Rosenthal also raises the delicate issue of losses. Should the IRS be a full partner in accumulated and unsold gains, but not in accumulated and unsold losses? If a taxpayer’s net worth increases by $ 1 million in a year, he owes tax. But suppose it drops $ 1 million the following year? Does he benefit from a deduction? If not, can he carry the loss over to future earnings? Can it index its base and / or its loss carryforwards to inflation? It’s a mess.

Georges callas, former tax aide to House Speaker Paul Ryan and Ways and Means House Speaker Dave Camp, had other practical issues with the Zillow Tax: what about earnings accrued before the date of enactment ; what about taxpayers who float above and below the income and asset thresholds set by Congress; how to deal with things like zones of opportunity, like-minded exchanges and other established capital gains practices, etc.

Nicole Kaeding, formerly of NTU and now at Amazon, raised many of these concerns in December 2019. She also raises other issues, such as how billionaires will play the system, the effect on the federal budget during downturns economic, and the effects on foreign direct investment in the United States.

Rift the Wall Street newspaper Tax reporter Richard Rubin had a question-and-answer session this morning to sort out some of the other sticky issues surrounding a Zillow tax. George Mason University professor Tyler Cowen would like to know how this affects options, derivatives and other complex financial instruments that are common in the dominant heights.

Even Kim Clausing, President Biden’s assistant deputy treasury secretary for tax policy, said earlier this year that a Zillow tax was “not ready for prime time.” Maybe she should tell her boss, Janet Yellen.

There are a few signs of composure prevailing among Democrats over the Zillow Tax. House Ways and Means President Richard Neal of Massachusetts said of this last week: “We talked about it a bit, but I pointed out that it was the ninth inning. When are you going to look at these issues? That’s a good question, given the barrage of detailed and important considerations that I’ve barely summarized above.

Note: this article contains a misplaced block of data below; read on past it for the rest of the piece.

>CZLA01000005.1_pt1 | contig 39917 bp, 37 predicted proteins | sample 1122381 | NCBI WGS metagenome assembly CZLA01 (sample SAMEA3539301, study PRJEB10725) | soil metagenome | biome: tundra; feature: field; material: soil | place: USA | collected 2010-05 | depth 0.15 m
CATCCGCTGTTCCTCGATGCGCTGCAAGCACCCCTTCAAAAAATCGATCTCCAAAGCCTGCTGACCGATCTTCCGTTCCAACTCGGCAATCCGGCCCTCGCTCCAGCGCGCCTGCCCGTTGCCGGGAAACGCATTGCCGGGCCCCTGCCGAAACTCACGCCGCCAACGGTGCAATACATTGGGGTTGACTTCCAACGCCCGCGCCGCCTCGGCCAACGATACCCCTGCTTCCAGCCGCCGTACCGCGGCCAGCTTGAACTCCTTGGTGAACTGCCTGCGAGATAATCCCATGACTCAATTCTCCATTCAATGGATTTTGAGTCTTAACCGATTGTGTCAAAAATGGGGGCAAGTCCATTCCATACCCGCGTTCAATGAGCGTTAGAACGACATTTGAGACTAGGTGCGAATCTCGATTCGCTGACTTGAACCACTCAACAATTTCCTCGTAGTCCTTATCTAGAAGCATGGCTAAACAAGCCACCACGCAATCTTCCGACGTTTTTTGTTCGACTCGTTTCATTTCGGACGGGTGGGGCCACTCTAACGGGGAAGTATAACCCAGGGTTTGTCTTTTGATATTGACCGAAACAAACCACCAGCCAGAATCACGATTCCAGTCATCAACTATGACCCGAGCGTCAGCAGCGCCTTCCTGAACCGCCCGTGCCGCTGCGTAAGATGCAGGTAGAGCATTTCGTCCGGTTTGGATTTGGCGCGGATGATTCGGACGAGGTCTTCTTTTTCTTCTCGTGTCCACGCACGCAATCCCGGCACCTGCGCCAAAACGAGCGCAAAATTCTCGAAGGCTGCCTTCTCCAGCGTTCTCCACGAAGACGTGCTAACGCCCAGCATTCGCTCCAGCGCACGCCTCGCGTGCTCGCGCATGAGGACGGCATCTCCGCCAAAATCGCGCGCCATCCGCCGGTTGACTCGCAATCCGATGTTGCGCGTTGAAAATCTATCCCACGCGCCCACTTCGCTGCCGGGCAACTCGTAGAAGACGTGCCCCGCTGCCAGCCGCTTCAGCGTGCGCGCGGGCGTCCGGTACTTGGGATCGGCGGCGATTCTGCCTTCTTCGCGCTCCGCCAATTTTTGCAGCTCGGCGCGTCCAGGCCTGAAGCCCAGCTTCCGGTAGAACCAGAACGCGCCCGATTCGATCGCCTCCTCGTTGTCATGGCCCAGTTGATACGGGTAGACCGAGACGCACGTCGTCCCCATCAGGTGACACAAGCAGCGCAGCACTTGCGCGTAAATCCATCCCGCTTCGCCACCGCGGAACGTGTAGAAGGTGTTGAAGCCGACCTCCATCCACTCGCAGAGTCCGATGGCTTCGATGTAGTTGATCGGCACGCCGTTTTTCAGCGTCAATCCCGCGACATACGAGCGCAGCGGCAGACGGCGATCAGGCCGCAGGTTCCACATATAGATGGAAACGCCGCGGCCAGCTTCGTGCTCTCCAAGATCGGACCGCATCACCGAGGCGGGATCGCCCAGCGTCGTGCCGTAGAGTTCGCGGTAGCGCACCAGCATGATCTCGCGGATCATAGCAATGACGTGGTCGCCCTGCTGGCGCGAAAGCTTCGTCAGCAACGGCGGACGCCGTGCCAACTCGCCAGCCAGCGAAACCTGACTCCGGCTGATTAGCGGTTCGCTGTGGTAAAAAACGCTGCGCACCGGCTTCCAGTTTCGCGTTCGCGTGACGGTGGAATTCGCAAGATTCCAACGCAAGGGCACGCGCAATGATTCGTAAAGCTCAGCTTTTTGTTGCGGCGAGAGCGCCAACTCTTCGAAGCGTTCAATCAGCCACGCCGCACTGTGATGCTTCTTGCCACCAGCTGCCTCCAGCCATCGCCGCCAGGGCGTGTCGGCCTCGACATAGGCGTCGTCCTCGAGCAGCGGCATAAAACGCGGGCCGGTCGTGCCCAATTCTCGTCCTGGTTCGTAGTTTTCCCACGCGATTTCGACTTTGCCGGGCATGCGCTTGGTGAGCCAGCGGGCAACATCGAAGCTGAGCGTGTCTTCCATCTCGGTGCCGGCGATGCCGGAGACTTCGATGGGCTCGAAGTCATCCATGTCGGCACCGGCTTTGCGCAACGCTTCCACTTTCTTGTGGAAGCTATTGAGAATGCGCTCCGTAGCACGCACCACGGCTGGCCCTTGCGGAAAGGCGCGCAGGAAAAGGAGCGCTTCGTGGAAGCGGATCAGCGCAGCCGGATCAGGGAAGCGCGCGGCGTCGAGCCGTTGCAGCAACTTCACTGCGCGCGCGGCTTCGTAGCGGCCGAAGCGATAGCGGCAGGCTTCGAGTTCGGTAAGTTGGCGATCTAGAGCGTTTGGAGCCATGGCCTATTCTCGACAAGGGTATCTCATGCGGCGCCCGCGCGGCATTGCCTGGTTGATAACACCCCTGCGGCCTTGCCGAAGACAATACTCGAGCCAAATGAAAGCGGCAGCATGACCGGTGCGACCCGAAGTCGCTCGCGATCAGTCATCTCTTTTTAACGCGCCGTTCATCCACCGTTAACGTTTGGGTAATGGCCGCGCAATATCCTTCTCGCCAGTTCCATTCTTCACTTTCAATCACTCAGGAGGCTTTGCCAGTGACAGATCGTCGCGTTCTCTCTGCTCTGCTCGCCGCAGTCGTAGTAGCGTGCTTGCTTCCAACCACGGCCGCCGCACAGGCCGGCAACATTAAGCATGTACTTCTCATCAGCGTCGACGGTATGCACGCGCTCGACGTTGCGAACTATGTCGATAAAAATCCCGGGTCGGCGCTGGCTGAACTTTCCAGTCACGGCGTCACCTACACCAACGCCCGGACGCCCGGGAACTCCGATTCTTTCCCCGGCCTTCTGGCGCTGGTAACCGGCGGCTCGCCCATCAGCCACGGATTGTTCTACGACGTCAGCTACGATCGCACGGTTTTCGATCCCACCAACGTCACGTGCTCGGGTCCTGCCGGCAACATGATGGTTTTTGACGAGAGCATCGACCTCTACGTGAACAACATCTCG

Like all taxes, the Zillow Tax might start out as a tax on a few hundred billionaires (and let’s be honest, they’ll probably find a way to avoid paying it), but it will almost surely reach Joe and Jane Suburbs before long, time. being a variable. There is no greater precedent for this than the income tax itself, which originally only applied to plutocrats and is now paid by garbage collectors. There are many other such cases (death tax, Spanish-American War telephone excise tax, etc.) too numerous to mention.

Many, if not most, of these criticisms still apply to the softer versions of the proposal, even those that don’t involve real estate. Taxing shadow income would be a tectonic shift in the way we think about taxation – the details of the initial size and scope of such a tax are pale in comparison.

So the lesson is this – the next time you’re on Zillow, and you get that rush of excitement to see your home’s value rise, just remember Uncle Sam is hiding outside your door, ready to take a piece of it. .

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Ryan Ellis is the President of the Center for a Free Economy and an IRS Enrolled Agent.